NORTHERN NEW JERSEY -  Plans to protect George Washington Bridge carpool toll discounts are being considered, according to Congressman Josh Gottheimer's office, after the Port Authority of New York and New Jersey is set to eliminate the carpool toll discount starting January 2020.

"Under the current plan starting in January, the $6.50 reduced carpool rate to cross the GWB will become a thing of the past," Gottheimer said. "That will be a real hardship on too many people just trying to make ends meet."

"At a maximum of $15, tolls on the GWB are already some of the highest in the country," he said, "making the simple act of commuting to work unaffordable for many New Jersey residents."

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Gottheimer (NJ-5) announced plans on Dec. 2, along with fellow New Jersey Congressman Bill Pascrell, Jr. (NJ-9), to urge the Port Authority to reverse course on its proposal to eliminate the carpool toll discount on the George Washington Bridge (GWB) starting in January 2020. The Port Authority has stated carpool rates have to be eliminated due to new cashless tolling camera technology, which will not be able to capture how many people are actually in a vehicle. However, the technology exists and is being used right now in California, Georgia, and Massachusetts. Gottheimer and Pascrell released a letter today to the Port Authority Chairman requesting they explore all available technology to allow for carpool rates to remain intact with cashless tolling and to pause plans to eliminate the current carpool rate until a suitable solution for commuters can be implemented.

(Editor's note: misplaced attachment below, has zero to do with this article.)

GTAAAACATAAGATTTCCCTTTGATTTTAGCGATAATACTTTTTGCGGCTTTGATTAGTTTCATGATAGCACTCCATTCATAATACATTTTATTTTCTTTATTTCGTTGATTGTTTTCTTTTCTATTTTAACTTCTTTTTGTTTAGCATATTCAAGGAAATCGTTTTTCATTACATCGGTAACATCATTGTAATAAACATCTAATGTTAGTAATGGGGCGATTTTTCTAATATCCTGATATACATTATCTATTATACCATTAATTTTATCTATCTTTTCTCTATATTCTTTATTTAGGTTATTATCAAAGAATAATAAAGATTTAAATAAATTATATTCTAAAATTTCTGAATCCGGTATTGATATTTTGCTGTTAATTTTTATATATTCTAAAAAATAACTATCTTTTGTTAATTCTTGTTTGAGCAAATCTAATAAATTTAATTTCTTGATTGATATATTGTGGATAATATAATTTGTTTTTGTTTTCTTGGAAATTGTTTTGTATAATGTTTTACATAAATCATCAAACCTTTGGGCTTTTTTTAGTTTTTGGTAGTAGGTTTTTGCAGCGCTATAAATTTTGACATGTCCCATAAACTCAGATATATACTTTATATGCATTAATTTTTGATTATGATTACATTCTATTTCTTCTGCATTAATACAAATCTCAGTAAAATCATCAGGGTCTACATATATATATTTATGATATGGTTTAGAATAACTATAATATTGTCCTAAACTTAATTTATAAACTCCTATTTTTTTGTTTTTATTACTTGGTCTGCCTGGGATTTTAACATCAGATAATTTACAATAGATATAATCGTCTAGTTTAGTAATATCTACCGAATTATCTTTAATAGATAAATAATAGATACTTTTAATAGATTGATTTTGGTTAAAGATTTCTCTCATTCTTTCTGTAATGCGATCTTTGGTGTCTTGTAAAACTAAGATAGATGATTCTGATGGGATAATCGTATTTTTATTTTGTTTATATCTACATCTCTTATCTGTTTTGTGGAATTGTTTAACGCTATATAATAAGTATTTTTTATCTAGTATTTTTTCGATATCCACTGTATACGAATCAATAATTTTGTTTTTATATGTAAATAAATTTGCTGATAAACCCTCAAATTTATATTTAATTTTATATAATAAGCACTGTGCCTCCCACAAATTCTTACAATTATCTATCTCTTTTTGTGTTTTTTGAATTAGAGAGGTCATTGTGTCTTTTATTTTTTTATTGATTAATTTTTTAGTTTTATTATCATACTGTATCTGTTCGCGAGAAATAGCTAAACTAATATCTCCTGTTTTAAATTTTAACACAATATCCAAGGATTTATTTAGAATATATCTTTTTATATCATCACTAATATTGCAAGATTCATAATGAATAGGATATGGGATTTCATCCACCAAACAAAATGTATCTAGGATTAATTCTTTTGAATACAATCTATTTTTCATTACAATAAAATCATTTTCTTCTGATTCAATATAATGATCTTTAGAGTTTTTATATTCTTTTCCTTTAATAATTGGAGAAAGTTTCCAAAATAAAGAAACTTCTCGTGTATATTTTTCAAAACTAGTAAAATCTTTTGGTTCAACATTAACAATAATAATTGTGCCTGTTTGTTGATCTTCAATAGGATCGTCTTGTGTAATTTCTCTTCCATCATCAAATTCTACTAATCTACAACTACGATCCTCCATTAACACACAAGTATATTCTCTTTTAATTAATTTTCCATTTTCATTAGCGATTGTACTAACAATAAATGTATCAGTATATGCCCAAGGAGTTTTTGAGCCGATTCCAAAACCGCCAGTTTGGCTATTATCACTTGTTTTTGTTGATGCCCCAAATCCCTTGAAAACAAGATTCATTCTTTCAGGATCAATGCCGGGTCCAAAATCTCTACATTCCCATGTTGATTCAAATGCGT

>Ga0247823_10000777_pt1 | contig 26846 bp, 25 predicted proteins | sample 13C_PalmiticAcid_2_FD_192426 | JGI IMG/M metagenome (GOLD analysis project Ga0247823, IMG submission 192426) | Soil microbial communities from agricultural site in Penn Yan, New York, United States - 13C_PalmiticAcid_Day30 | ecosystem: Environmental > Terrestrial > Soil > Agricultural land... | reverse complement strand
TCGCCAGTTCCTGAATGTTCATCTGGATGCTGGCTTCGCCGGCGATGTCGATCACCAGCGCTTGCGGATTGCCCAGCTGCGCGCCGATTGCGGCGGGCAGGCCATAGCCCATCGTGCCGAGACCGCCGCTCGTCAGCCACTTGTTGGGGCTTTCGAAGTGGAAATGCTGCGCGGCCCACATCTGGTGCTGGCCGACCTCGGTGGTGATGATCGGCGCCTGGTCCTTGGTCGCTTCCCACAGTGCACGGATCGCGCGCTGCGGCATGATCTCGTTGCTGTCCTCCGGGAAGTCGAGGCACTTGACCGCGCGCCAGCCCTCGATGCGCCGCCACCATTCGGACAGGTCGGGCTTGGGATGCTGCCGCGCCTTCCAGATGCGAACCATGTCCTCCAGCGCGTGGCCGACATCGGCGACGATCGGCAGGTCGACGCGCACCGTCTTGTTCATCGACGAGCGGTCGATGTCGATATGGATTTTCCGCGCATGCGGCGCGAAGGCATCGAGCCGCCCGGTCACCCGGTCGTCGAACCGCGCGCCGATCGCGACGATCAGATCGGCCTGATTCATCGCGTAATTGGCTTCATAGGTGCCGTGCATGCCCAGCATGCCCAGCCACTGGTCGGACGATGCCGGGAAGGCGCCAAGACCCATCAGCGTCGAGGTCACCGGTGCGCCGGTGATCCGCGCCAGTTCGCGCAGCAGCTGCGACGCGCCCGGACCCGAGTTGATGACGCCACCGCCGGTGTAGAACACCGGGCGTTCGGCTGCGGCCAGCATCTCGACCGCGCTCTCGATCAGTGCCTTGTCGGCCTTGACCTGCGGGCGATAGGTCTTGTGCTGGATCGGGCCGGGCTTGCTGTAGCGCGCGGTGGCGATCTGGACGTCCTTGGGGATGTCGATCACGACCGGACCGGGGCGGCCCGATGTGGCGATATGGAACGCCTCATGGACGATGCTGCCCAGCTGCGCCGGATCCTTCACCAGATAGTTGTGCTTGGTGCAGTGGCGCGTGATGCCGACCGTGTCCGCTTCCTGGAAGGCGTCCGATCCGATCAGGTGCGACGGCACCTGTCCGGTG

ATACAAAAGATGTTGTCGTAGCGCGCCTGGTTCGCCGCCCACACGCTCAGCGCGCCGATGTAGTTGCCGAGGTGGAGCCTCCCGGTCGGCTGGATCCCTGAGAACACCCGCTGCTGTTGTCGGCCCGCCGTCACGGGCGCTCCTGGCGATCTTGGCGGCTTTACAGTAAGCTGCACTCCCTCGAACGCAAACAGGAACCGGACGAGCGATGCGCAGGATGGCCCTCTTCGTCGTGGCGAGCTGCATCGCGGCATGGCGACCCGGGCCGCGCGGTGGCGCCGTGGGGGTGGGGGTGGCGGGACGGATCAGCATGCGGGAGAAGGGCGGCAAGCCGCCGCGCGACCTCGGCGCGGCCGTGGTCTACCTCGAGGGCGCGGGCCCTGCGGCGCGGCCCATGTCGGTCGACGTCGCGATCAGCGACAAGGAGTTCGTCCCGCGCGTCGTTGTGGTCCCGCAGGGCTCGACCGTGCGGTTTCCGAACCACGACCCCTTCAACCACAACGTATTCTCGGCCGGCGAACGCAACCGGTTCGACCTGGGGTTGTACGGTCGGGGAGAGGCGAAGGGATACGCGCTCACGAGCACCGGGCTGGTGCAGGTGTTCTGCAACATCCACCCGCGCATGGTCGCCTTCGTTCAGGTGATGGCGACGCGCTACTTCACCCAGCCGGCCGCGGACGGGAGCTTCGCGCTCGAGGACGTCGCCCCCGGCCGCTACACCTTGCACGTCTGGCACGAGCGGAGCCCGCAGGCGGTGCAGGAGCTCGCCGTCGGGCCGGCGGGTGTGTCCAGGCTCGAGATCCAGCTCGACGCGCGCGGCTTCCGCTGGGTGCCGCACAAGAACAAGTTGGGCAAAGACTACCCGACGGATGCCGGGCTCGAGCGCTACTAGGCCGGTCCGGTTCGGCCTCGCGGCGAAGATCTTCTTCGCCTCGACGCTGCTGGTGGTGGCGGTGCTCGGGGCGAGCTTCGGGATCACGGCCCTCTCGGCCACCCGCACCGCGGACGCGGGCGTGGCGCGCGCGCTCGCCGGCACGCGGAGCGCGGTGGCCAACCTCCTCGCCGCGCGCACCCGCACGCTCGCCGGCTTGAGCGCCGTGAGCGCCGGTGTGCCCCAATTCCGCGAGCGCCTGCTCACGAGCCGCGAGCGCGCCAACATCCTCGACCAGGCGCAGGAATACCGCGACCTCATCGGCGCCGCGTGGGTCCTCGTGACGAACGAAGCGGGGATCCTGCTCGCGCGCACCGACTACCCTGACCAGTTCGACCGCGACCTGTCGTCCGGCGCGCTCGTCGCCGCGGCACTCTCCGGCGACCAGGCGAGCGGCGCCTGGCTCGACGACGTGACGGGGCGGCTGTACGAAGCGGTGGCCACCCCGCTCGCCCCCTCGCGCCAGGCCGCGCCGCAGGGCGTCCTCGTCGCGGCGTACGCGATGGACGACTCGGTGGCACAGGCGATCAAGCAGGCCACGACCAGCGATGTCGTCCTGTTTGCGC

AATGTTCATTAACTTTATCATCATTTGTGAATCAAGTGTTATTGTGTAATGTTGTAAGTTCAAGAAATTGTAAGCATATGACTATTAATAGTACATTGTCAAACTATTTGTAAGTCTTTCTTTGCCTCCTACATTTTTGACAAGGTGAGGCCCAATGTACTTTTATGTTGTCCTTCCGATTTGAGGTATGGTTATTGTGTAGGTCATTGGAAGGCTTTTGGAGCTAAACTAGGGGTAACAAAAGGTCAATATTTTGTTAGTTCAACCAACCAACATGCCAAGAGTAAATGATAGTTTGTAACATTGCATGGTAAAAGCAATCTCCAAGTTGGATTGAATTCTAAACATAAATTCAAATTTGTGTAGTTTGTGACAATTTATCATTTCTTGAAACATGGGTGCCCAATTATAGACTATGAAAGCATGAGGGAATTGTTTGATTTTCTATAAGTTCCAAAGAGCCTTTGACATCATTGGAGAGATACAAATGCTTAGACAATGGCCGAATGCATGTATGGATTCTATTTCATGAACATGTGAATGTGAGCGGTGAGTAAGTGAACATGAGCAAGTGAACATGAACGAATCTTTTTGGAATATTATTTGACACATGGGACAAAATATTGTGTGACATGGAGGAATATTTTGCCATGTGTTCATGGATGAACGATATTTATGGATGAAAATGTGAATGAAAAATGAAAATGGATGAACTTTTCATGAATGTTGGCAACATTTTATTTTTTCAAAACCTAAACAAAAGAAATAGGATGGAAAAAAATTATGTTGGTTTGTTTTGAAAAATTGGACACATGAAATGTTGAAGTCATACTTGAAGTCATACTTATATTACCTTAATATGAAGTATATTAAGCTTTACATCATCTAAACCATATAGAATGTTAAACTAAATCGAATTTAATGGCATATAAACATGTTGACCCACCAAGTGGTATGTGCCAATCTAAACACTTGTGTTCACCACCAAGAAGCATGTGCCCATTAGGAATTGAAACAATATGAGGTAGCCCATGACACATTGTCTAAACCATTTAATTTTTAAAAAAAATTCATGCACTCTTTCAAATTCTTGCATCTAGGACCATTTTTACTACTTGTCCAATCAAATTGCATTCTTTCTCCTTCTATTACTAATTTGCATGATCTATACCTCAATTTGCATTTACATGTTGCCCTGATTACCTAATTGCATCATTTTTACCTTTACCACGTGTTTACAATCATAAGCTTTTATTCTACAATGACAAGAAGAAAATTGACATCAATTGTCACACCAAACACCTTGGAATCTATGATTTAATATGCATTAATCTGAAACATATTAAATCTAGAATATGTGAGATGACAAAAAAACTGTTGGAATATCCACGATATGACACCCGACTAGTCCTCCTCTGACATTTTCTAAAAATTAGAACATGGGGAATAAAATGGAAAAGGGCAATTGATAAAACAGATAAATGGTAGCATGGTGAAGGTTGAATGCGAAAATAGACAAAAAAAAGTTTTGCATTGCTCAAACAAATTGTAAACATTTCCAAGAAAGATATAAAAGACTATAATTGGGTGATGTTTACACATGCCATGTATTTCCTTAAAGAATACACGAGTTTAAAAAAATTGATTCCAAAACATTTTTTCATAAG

Under PANYNJ’s new proposal, carpool drivers – those with at least three people in the car – will lose their discount and pay an additional new carpool tax of $2,125 annually.

Every day, 289,000 people drive in and out of Manhattan over the George Washington Bridge from Bergen County and from all over New Jersey. Without the incentive for drivers to carpool, which dates back to 1974, there will be more cars on area roads, increasing traffic, making commute times worse, and increasing emissions into the environment, Gottheimer's office said in a press release yesterday.